How this oft-overlooked treasure from Emmylou Harris finds a cowgirl expressing her believe in a band
Emmylou Harris was never reticent to work with others. Although she has well over two dozen albums to her credit, she’s been aided along the way by a stellar assortment of other artists, from early mentor Gram Parsons through to various ensembles, her Hot Band being the most prominent. She also did a pair of albums in tandem with The Trio, an ad hoc super group featuring like-minded songbirds Dolly Parton and Linda Ronstadt, toured as Three Girls and Their Buddy alongside Shawn Colvin, Patty Griffin and Buddy Miller, and paired up on separate occasions with Mark Knopfler and Rodney Crowell, while all the while loaning her backing vocals to any number of artists as well.
Still, the band called Spyboy marked a change in her trajectory. It was, in effect, the first time Harris found herself sharing the marquee with an integral ensemble and not merely relegating them to backing band status. Inspired by her preceding effort, 1995’s Daniel Lanois – produced Wrecking Ball, an effort that found her stripping down the arrangements with edgier intent, she teamed with bassist Daryl Johnson, drummer Brady Blade, and, most notably, guitarist Buddy Miller, the man with whom she would work throughout the next two decades.
While the project seemed promising, the sole album that resulted — the eponymous Spyboy — didn’t point the way forward but rather took a hard look back. Along with a pair of songs from Wrecking Ball, many of the offerings made for a greatest hits, at least until that point. Most phases of her career were covered, if even by a single song, and, indeed, the majority of the material still forms an integral part of her current setlist. Even a cursory glance of the track list affirms the essential additives — “Born to Run” from the album Cimarron, her archival duet with Parsons, “Love Hurts,” “I Ain’t Living Long Like This,” a classic Rodney Crowell composition which debuted on Quarter Moon in a Ten Cent Town, and “Boulder to Birmingham,” a song that dates back to her classic debut 1975‘s Pieces of the Sky.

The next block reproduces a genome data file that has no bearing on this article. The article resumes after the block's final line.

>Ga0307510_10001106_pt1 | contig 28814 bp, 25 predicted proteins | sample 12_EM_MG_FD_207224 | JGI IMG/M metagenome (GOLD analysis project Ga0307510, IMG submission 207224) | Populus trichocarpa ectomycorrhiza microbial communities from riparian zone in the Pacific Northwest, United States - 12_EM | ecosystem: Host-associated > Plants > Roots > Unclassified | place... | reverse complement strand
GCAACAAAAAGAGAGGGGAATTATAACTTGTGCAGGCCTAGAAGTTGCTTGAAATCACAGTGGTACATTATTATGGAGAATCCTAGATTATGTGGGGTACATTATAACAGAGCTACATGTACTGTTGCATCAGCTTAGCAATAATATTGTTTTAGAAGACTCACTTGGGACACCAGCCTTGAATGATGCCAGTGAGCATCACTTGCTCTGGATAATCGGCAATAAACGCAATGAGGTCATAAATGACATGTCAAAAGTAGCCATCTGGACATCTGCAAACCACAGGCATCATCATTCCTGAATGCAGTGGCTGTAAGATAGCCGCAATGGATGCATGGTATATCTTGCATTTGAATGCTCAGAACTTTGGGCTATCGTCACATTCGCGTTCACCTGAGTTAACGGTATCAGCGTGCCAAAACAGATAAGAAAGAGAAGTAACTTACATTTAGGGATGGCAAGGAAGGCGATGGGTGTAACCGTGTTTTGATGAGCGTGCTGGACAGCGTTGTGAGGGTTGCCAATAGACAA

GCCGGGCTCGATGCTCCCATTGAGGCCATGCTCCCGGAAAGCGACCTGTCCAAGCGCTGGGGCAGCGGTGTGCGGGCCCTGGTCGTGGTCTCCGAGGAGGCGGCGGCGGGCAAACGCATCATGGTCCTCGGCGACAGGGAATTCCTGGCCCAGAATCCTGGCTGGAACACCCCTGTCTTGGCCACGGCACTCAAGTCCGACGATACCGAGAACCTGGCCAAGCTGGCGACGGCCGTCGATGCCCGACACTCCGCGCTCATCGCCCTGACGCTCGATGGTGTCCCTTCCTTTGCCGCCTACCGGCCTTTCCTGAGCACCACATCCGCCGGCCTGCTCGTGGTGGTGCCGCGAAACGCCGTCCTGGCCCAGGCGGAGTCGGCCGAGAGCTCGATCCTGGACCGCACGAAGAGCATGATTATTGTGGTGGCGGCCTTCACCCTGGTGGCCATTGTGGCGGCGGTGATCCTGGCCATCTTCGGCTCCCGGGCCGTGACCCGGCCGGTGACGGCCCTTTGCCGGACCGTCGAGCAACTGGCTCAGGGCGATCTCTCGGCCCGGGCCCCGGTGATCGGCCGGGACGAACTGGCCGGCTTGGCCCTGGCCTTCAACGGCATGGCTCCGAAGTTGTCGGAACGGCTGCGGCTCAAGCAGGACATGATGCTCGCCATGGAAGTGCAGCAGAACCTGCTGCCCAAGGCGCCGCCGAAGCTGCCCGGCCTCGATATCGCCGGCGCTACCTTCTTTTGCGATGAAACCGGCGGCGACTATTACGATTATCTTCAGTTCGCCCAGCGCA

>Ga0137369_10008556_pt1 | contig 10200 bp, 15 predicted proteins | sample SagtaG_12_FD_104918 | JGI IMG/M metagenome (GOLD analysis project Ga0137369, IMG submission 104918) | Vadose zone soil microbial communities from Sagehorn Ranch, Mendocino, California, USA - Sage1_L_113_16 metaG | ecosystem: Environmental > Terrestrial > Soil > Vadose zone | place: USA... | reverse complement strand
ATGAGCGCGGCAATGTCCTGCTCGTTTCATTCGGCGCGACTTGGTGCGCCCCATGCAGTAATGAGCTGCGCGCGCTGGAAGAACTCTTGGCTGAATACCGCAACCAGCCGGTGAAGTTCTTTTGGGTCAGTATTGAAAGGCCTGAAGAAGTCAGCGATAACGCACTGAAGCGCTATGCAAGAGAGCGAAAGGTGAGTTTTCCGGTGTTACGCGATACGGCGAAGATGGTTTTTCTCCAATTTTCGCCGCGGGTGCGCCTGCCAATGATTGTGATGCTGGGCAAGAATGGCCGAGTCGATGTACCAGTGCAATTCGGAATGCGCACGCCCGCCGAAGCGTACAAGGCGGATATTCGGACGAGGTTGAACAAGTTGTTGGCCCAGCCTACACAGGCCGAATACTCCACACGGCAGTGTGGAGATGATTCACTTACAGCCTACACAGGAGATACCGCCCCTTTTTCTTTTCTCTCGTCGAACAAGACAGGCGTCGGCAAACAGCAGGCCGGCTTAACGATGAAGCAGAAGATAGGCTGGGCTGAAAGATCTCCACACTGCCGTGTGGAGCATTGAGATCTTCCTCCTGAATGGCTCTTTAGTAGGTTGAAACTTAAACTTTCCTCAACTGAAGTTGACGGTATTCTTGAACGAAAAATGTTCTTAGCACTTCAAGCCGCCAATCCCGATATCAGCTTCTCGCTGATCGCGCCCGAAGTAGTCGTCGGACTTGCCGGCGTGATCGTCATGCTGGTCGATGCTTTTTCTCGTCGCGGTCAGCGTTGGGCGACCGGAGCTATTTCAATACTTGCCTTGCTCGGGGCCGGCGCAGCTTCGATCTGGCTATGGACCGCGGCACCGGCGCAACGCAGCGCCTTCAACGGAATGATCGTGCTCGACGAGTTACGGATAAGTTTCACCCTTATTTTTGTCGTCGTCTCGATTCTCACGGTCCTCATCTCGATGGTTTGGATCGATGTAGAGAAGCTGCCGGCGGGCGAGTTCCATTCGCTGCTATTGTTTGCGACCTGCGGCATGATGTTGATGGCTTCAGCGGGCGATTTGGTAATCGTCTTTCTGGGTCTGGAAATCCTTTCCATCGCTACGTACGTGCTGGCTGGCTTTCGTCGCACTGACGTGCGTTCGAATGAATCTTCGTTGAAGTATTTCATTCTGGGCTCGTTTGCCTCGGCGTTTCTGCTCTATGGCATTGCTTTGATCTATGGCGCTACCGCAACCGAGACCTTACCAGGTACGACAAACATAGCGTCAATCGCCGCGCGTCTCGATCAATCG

Nevertheless, the fact that the only recorded output from Spyboy was a live album and mostly plucked from Harris’ existing repertoire suggests that Harris never intended for the band to be a long range commitment. Indeed, after its release on August 11, 1998, there was little subsequent mention of the group or any further projects, other than a tour in support of the album’s release. The record that followed, Western Wall: The Tucson Sessions, found her renewing her bond with Ronstadt, but that too proved to be only a temporarily detour. Not surprisingly then, Spyboy not only had a limited shelf life, but also went out of print, a fate that may have had something to do with the fact that it was originally issued on a modest independent label, Eminent Records.
Consequently, in retrospect it becomes clear that Spyboy was not the turning point that some had expected. Little more than a worthy concert collection, it’s a singular example of Harris’ habit of giving into a whim, and then moving on. And yet, though it could be considered a curio, there’s no denying its exceptional execution as well.